How can you tell if your cat loves you - 8 Ways your cat says, 'I Love You'

cat love sandy

You love your cat to the fullest but do you ever wonder if she really loves you back? Unlike dogs who mostly wear their love on their face at all times and show it by giving you sloppy kisses, wagging their tails and snuggling, cats can be a little standoffish.

They are more subtle in showing their love and of course, only when THEY want to. It's really all about building trust and understanding their love language as well as their boundaries. 

A study by neuroscientist Dr. Paul J. Zak, Ph.D., for a BBC2 documentary, “Cats v Dogs,” showed that cats’ oxytocin levels (the hug, cuddle, bonding, trust hormone released in a mother bonding with an infant) increased by 12 percent after 10 minutes of playtime with their pet parents.

Watching their body language is very important when it comes to understanding how much your cat loves you or another person. 

 

8 Signs Your Cat Loves You

1. Kneading with their front paws

This is something they usually start doing when they are a kitten and nursing to stimulate milk flow. Kneading is also a way for cats to activate the sweat glands in their paws and mark you as their own. 

cat

2. Purring

One of the most obvious signs your cat loves you is purring. It's also a sign of happiness and contentment. Some cats definitely have louder "motors" than others, but we all associate that familiar sound with love. “Cats show their love by rubbing against you, purring when petted and of course curling up next to you,” says Dr. Ruth MacPete, DVM, The Pet Vet.

3. Head butts or "bunting"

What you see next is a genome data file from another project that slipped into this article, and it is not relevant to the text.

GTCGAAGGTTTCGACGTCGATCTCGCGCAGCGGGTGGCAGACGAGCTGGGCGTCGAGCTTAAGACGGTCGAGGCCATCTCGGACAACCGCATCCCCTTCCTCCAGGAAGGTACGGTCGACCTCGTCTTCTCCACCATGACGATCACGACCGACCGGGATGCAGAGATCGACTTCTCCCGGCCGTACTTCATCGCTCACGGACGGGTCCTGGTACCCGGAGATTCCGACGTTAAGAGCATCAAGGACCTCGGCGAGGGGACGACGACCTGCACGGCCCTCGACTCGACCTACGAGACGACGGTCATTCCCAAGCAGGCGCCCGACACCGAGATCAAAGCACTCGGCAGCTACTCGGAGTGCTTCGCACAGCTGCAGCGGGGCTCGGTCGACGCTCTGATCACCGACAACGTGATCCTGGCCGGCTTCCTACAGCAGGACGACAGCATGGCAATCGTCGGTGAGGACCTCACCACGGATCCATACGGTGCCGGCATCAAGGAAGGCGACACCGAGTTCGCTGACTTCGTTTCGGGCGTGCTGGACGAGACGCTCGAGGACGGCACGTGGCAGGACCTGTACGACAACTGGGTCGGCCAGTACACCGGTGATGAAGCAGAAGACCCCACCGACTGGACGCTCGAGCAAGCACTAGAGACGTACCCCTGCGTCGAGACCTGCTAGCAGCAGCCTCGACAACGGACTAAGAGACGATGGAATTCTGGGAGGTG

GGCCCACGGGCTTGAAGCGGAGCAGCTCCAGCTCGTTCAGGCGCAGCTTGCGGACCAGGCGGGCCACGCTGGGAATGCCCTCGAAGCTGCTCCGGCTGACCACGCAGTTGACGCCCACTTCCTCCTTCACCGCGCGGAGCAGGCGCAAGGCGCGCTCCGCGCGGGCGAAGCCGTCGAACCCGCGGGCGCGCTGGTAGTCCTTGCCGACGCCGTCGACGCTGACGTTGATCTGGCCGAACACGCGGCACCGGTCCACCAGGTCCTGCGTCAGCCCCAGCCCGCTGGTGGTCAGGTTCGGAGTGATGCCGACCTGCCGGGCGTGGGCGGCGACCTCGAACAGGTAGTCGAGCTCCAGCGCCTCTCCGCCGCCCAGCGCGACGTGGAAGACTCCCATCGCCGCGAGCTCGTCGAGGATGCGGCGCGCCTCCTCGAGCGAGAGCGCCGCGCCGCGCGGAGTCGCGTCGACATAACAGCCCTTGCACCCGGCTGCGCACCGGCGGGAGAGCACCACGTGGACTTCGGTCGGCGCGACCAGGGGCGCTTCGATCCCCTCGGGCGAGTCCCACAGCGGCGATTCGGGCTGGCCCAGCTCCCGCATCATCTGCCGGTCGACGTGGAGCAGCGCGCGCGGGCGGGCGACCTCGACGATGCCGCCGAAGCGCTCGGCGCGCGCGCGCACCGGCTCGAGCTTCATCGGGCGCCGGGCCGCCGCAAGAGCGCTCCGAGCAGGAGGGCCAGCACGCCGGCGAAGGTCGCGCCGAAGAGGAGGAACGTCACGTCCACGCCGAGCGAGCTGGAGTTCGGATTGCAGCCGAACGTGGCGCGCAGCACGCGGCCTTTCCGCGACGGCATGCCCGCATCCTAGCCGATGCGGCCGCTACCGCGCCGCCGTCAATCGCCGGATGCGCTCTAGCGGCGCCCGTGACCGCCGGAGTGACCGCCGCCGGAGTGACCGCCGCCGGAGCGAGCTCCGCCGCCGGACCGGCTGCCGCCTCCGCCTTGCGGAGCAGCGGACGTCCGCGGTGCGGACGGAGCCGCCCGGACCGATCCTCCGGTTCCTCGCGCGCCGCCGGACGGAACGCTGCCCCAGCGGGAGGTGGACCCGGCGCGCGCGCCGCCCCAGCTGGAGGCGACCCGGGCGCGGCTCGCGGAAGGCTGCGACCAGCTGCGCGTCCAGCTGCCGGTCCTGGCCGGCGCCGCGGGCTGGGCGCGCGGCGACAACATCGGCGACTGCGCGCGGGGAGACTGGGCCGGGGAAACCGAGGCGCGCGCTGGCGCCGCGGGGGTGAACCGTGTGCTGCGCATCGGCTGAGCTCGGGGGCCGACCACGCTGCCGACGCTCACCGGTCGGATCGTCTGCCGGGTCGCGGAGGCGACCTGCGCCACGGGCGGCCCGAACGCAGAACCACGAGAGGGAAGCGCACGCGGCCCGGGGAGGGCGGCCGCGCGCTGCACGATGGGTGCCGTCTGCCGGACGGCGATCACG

Cat bunting is usually perceived as a sign of affection. However, you may notice they also head butt inanimate objects around you too, including an okocat litter box! This is mainly to rub their scent onto you and to create a colony scent that only cats would be able to detect. But cats don’t just do this to just anyone and they certainly have to think highly of you to bunt to show their love. 

4. A slow blink, blink

deven cat snuggles

Unlike some animals where it means aggression, cats will use direct eye contact with their human to show affection and trust. Half-closed eyes and or a slow blink is known as a "cat kiss" and shows they are very relaxed and feeling adoration towards you. Try doing it back! 

5. Bringing you "presents"

All of us cat parents have probably experienced this a time or two, especially if your cat goes outdoors. A lovely "gift" left on the doorstep, a mouse or bird that hopefully does not end up in the house too. I once had to capture a bat that our tuxedo cat had "gifted" us. Try to remember, this is a sign of love and your cat just wants to reward you. 

6. Following you...everywhere & snuggling

Can you not even go to the bathroom without your cat wanting in? Paws under the door? Or when you come home, she walks between your legs, rubbing, meowing and purring because she is so happy to see you. These are all signs of love and that they miss you when you are gone, or even when they can't see you. 

 

cat

7. Belly up

Dogs do this all the time but for cats it's an ultimate sign of love and trust. Just

make sure they are relaxed before you start petting that belly, because some cats will roll on their back to get their claws ready for attack! 

8. Love licks or bites

Who doesn't love a kitty kiss? Licking is similar to the grooming they would perform on their feline friends and allows for marking of each other. Grooming builds a bond between cat and human. Sometimes they will even try to lick or chew your hair. When a cat gifts you with a gentle nibble–or love bite–it's still considered a playful sign of love. But when the nibbling crosses into painful territory or gets too aggressive, it's no longer a love bite! It's super important to pay close attention to your cat's mood and back off if you see signs that they want to be left alone. 

“The purr is very important. It’s the purr that does it every time. It’s the purr that makes up for the Things Under the Bed, the occasional pungency, the 4 a.m. yowl. Other creatures went in for big teeth, long legs or over-active brains, while cats just settled for a noise that tells the world they’re feeling happy.” ― Terry Pratchett

 

 

 

 

 

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